At my book launch in August, a 70-year-old woman named Margaret slowly walked to the front of the room, and looked out at the audience. She began speaking in a deliberate voice, even though there were times when she became overwhelmed by emotion and stopped, the room electrified by her silence. Her story began when she was 12, when several men woke her up and led her into a little room to be raped by a priest. I had already covered the story: it appears in Up Ghost River: A Chief’s Journey Through the Turbulent Waters of Native History (Knopf Canada), the memoir of Cree activist Edmund Metatawabin, which I co-authored. Hers was one of the many incidences of abuse that happened in St. Anne’s residential school in Fort Albany, Ontario, a place that is now notorious for the cruel punishments inflicted on children. Nevertheless, hearing it that night cut me to the bone. I sat there transfixed and horrified. Many in the room wept. It had been 58 years since it happened to her, but she transported us back there, to the last thing she saw just before the robed man put a paper bag over her head.
I knew Margaret’s story, but there were a couple of details that were only revealed to me that night. And I was left wondering, was there anything else I missed? The research and writing of Up Ghost River was one long revelation of the stuff I didn’t learn from Canadian history books, an alternate past where our government wasn’t (and still isn’t) very nice. From the first point of contact, aboriginal people were marginalized, pushed to the least fertile land even as their criticisms of treaties were ignored. They were prohibited from religious ceremonies and wearing traditional costumes, banned from political meetings, voicing complaints, or exercising the right to vote. Under the Sexual Sterilization Acts of Alberta and British Columbia, residential school students were made infertile without consent.
For many years, the general public didn’t seem particularly interested in these issues. In the decade that I have worked as a journalist, I have been told by publishers, agents, and magazine editors that stories about First Nations aren’t worth covering because they usually don’t sell. To read the success stories of the authors discussed in this magazine is to know how much things have changed. Those once relegated to the margins of history have moved into the spotlight. Tales that were once considered dry, unimportant, or off-putting – about the treaties, Indian Act, or systemic racism – are now on bestseller lists. Readers have responded: Joseph Boyden’s third novel, The Orenda, won this year’s Canada Reads and Thomas King’s An Inconvenient Indian: A Curious Account of Native People in North America became an instant bestseller. King took home the RBC Taylor Prize for the book, naming indigenous writer Leanne Betasamosake Simpson the inaugural recipient of the prize’s Emerging Writer award.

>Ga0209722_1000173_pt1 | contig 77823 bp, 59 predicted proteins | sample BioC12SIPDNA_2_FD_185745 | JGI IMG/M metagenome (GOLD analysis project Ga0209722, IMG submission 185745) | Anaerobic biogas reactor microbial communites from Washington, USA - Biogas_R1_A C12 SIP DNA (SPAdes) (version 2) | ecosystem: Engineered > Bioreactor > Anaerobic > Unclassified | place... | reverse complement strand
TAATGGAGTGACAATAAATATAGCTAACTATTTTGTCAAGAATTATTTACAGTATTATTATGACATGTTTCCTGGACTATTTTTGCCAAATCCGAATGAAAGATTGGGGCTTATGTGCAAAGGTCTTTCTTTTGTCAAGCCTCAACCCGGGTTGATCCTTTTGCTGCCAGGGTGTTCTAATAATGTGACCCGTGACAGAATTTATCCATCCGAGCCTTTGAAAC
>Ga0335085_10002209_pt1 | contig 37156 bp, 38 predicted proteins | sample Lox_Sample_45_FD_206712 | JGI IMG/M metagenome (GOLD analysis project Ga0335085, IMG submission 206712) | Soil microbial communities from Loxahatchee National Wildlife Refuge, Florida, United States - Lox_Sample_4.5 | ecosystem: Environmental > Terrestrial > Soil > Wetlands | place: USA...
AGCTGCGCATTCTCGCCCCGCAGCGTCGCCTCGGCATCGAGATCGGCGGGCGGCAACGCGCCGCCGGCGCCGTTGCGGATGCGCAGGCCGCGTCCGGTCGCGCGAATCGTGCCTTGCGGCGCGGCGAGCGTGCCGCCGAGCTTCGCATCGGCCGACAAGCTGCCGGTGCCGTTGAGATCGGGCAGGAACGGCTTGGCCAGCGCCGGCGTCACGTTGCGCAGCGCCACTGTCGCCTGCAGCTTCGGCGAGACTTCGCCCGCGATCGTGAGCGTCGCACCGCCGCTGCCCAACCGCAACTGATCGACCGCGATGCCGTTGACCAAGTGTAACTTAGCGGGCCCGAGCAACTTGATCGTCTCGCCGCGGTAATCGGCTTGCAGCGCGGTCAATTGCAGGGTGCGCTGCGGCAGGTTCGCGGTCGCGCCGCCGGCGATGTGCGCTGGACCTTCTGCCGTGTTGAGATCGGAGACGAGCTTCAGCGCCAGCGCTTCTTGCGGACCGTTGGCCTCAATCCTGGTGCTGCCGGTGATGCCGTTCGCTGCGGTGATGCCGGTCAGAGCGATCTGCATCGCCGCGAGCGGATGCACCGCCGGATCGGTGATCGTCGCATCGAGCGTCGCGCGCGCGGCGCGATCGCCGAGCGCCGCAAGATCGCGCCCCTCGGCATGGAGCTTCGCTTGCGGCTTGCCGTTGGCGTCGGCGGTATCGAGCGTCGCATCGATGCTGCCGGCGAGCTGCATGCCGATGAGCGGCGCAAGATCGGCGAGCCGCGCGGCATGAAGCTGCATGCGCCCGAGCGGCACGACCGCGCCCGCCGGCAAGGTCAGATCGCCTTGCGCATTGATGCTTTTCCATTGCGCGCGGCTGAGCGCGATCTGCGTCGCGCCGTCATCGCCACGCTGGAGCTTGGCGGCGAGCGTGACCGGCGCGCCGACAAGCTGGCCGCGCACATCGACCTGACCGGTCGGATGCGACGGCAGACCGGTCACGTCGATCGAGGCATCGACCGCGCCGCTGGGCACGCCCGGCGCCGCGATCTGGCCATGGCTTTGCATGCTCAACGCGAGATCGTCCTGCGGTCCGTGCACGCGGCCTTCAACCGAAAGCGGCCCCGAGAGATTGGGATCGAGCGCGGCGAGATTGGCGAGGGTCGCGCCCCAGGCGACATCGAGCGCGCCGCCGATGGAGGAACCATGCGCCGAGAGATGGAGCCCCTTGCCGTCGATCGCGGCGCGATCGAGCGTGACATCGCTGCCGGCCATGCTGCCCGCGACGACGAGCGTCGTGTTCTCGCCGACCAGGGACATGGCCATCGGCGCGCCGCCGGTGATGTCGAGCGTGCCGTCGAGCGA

When I met Edmund Metatawabin, he was already well known as a Cree activist; he had won awards for his decades-long advocacy on behalf of the survivors of St. Anne’s residential school and his work teaching Cree traditions to youth. As I learned more about him, I was often touched by the modest way he recounted extreme acts of resilience and bravery. His whole life has been a courageous quest to be heard – first in a residential school that whipped kids for talking and beat those who tried to complain. Many accused him of exaggerating and claimed that the terrible things did not happen.
After years of campaigning, Metatawabin finally pressured the federal government and Roman Catholic church that ran St. Anne’s to acknowledge the veracity of the survivors’ stories. As Chief, he took his fight to the courts, and helped those who were ashamed of the abuse to speak out against their perpetrators. Today, this struggle continues. Former students are still trying to access the official papers that detail what happened to them, and uncover sections of the documents that Ottawa has blacked out.
Metatawabin continues to work tirelessly to publicize these injustices and bring awareness to these issues. He teaches kids in the James Bay area – a region with low youth literacy – about native rights and the challenging history of the residential schools. At our launch, he encouraged 70-year-old Margaret to speak, gently supporting her throughout. I’m glad he did. The history of the cultural genocide that happened in the residential schools must be preserved, even if it is difficult to understand or accept.